One question we had was how is the Solana Labs client (and it’s fork, the Jito client) interoperable with Firedancer? Theoretically, Firedancer would process transactions much faster, leaving the slower and more inefficient clients left behind in block propagation and the state of the chain. Anatoly talks here about how Firedancer optimizations can proliferate the existing clients, allowing them to increase their high throughput so that it matches Firedancers. An example of this is Jito’s plan to create JitoDancer; the Jito client with the necessary optimisations to function alongside Firedancer.
This leads us to Firedancer. Developed by a team from the high frequency trading and market making firm, Jump Group, Firedancer was built to optimise the software inefficiencies of the Solana labs client, creating a truly performant validator that is only bottlenecked by the client’s hardware. Jump rewrote the software from the ground up, opting to write it in the C programming language (for high hardware performance and reliability). While the client is written in C, it is still interoperable with the Solana Labs & Jito Labs clients, despite them being written in Rust. Further, the Firedancer client will work with current Solana validator hardware so users will not need to switch to new machines.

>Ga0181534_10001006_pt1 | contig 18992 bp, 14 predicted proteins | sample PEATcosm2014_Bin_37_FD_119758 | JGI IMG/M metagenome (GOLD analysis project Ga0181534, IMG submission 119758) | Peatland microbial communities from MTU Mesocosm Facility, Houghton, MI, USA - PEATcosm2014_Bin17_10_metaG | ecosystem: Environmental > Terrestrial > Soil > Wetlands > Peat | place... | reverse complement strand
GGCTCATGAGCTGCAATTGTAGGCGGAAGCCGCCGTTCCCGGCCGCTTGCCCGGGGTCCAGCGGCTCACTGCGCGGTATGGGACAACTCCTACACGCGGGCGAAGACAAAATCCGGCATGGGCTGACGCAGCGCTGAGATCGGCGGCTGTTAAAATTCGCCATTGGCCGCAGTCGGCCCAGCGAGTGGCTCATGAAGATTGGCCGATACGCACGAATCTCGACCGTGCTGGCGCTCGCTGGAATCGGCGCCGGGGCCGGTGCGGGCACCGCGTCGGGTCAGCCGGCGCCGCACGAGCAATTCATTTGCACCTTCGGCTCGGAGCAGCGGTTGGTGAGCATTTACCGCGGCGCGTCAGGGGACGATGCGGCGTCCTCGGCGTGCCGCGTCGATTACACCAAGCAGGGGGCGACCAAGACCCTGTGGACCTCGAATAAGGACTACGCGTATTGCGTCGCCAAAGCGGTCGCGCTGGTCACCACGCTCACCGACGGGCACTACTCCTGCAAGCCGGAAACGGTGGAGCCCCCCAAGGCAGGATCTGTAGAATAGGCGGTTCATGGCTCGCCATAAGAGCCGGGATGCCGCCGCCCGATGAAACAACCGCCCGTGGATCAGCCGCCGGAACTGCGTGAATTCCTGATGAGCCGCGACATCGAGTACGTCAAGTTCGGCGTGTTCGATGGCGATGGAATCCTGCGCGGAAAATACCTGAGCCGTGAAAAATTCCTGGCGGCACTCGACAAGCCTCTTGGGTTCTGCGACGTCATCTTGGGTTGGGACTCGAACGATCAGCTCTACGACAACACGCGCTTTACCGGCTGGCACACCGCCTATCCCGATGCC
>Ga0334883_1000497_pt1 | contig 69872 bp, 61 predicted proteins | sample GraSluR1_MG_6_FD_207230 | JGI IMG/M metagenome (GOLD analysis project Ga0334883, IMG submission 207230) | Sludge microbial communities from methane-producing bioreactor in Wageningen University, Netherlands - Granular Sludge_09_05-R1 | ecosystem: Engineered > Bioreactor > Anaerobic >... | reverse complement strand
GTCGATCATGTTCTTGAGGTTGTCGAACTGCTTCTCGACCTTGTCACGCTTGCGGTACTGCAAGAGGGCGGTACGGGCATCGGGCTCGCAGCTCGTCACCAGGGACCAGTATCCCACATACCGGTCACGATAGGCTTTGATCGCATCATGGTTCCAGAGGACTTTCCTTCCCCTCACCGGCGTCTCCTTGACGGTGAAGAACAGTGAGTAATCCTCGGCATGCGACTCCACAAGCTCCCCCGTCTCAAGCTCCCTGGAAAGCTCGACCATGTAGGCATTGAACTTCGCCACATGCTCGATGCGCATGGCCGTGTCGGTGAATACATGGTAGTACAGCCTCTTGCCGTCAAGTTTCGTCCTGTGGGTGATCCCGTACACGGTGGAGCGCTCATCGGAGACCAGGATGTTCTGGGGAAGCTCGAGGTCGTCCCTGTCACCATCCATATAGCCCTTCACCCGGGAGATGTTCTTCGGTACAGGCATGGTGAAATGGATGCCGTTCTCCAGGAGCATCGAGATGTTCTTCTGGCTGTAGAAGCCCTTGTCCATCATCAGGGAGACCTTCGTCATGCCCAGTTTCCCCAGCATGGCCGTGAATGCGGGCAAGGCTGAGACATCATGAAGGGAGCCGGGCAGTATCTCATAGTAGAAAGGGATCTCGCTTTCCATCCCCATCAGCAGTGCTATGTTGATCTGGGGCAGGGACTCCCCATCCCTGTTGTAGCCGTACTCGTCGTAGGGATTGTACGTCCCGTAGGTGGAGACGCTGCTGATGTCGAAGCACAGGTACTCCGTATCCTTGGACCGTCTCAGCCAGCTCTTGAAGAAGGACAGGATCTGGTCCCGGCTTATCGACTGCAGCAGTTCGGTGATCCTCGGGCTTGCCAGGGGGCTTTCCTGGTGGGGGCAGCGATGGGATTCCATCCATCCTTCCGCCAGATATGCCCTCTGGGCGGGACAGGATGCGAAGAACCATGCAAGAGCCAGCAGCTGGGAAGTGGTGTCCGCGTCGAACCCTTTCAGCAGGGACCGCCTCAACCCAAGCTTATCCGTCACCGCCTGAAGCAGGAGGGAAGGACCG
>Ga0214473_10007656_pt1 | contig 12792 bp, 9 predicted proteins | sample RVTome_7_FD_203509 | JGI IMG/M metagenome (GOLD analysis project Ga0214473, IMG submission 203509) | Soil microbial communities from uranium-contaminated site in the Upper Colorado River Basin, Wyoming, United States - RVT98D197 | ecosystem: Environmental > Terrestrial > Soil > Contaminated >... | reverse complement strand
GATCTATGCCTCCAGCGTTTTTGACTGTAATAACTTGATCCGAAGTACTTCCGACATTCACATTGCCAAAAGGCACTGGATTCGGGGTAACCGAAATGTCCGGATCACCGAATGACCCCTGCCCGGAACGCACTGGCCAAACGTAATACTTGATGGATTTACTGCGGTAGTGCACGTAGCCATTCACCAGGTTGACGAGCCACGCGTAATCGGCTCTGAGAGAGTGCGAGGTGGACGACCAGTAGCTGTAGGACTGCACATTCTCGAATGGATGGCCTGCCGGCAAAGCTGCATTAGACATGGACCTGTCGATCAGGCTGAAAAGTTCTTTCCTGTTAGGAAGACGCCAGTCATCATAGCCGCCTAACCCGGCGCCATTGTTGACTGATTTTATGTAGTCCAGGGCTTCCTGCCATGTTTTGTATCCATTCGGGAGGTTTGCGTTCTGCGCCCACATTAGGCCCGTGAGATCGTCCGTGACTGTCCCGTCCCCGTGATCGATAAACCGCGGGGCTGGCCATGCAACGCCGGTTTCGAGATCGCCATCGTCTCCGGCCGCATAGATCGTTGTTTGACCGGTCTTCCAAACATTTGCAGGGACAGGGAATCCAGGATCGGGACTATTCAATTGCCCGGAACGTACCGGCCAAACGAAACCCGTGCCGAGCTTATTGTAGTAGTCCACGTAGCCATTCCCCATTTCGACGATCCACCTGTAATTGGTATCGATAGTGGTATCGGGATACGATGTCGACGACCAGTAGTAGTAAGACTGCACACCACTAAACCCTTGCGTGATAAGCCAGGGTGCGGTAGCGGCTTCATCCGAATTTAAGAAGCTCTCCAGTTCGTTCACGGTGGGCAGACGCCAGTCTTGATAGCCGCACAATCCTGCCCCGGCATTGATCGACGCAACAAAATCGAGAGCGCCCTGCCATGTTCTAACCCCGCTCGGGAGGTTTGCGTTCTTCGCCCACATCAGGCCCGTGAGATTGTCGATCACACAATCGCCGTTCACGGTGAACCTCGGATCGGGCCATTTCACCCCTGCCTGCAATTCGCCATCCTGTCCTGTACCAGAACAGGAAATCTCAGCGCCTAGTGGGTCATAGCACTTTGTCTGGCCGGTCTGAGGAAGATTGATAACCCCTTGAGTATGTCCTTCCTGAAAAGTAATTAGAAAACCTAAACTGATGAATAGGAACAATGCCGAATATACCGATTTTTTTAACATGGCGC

Firedancer rewrites 3 major functional components from the existing Solana Labs client; the Networking, Runtime and Consensus components. Each of these components are optimised in order to bring the client to its hardware limit, without the software debt that the current Solana Labs client inhibits.
The networking component within Firedancer handles anything over the internet. That includes receiving incoming and outgoing networking activities: